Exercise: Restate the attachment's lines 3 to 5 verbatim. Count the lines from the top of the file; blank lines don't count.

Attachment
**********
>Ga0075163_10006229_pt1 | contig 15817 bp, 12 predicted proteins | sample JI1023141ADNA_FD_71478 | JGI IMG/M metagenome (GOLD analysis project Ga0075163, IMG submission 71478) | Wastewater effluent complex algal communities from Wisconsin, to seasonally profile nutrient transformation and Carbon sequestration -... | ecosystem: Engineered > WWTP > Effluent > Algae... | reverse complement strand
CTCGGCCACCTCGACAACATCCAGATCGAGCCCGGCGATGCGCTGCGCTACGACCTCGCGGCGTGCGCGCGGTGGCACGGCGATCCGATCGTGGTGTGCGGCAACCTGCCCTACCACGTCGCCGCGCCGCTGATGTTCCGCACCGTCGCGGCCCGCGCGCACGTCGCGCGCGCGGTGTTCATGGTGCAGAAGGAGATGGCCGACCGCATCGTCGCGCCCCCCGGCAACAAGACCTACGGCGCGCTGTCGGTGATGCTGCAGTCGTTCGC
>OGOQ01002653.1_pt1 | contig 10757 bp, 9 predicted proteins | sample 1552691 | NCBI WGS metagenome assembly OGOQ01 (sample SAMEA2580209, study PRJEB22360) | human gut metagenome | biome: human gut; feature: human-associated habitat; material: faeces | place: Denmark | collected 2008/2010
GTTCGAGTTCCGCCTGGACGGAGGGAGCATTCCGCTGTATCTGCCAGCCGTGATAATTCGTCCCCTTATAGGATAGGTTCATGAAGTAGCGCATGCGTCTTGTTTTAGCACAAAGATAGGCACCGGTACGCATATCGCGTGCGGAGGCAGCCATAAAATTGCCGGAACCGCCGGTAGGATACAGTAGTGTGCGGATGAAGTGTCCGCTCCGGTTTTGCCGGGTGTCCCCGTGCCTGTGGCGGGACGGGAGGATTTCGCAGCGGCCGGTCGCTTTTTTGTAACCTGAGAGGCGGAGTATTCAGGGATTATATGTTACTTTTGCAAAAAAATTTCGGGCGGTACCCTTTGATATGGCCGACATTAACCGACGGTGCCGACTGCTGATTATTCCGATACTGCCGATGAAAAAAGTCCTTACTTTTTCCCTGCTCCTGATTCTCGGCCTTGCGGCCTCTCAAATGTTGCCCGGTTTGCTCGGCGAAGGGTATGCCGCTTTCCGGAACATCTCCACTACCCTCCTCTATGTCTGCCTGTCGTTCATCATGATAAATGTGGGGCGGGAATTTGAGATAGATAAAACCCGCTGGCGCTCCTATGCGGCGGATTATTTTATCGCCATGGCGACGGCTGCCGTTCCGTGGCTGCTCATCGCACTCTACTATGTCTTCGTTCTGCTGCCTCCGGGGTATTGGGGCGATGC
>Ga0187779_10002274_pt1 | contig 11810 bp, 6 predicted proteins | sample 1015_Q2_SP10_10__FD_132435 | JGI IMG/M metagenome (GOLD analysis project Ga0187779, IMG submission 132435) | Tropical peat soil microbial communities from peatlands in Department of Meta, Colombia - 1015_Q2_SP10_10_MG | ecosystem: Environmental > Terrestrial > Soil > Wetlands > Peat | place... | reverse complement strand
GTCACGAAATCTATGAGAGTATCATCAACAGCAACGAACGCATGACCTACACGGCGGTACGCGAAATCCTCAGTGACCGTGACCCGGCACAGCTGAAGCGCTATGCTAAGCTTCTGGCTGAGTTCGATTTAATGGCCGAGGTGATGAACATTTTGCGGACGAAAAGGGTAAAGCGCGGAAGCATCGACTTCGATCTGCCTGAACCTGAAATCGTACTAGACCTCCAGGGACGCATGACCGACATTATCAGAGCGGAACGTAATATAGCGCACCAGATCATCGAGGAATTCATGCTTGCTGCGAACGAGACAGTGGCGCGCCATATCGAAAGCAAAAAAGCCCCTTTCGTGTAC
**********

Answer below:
>OGOQ01002653.1_pt1 | contig 10757 bp, 9 predicted proteins | sample 1552691 | NCBI WGS metagenome assembly OGOQ01 (sample SAMEA2580209, study PRJEB22360) | human gut metagenome | biome: human gut; feature: human-associated habitat; material: faeces | place: Denmark | collected 2008/2010
GTTCGAGTTCCGCCTGGACGGAGGGAGCATTCCGCTGTATCTGCCAGCCGTGATAATTCGTCCCCTTATAGGATAGGTTCATGAAGTAGCGCATGCGTCTTGTTTTAGCACAAAGATAGGCACCGGTACGCATATCGCGTGCGGAGGCAGCCATAAAATTGCCGGAACCGCCGGTAGGATACAGTAGTGTGCGGATGAAGTGTCCGCTCCGGTTTTGCCGGGTGTCCCCGTGCCTGTGGCGGGACGGGAGGATTTCGCAGCGGCCGGTCGCTTTTTTGTAACCTGAGAGGCGGAGTATTCAGGGATTATATGTTACTTTTGCAAAAAAATTTCGGGCGGTACCCTTTGATATGGCCGACATTAACCGACGGTGCCGACTGCTGATTATTCCGATACTGCCGATGAAAAAAGTCCTTACTTTTTCCCTGCTCCTGATTCTCGGCCTTGCGGCCTCTCAAATGTTGCCCGGTTTGCTCGGCGAAGGGTATGCCGCTTTCCGGAACATCTCCACTACCCTCCTCTATGTCTGCCTGTCGTTCATCATGATAAATGTGGGGCGGGAATTTGAGATAGATAAAACCCGCTGGCGCTCCTATGCGGCGGATTATTTTATCGCCATGGCGACGGCTGCCGTTCCGTGGCTGCTCATCGCACTCTACTATGTCTTCGTTCTGCTGCCTCCGGGGTATTGGGGCGATGC
>Ga0187779_10002274_pt1 | contig 11810 bp, 6 predicted proteins | sample 1015_Q2_SP10_10__FD_132435 | JGI IMG/M metagenome (GOLD analysis project Ga0187779, IMG submission 132435) | Tropical peat soil microbial communities from peatlands in Department of Meta, Colombia - 1015_Q2_SP10_10_MG | ecosystem: Environmental > Terrestrial > Soil > Wetlands > Peat | place... | reverse complement strand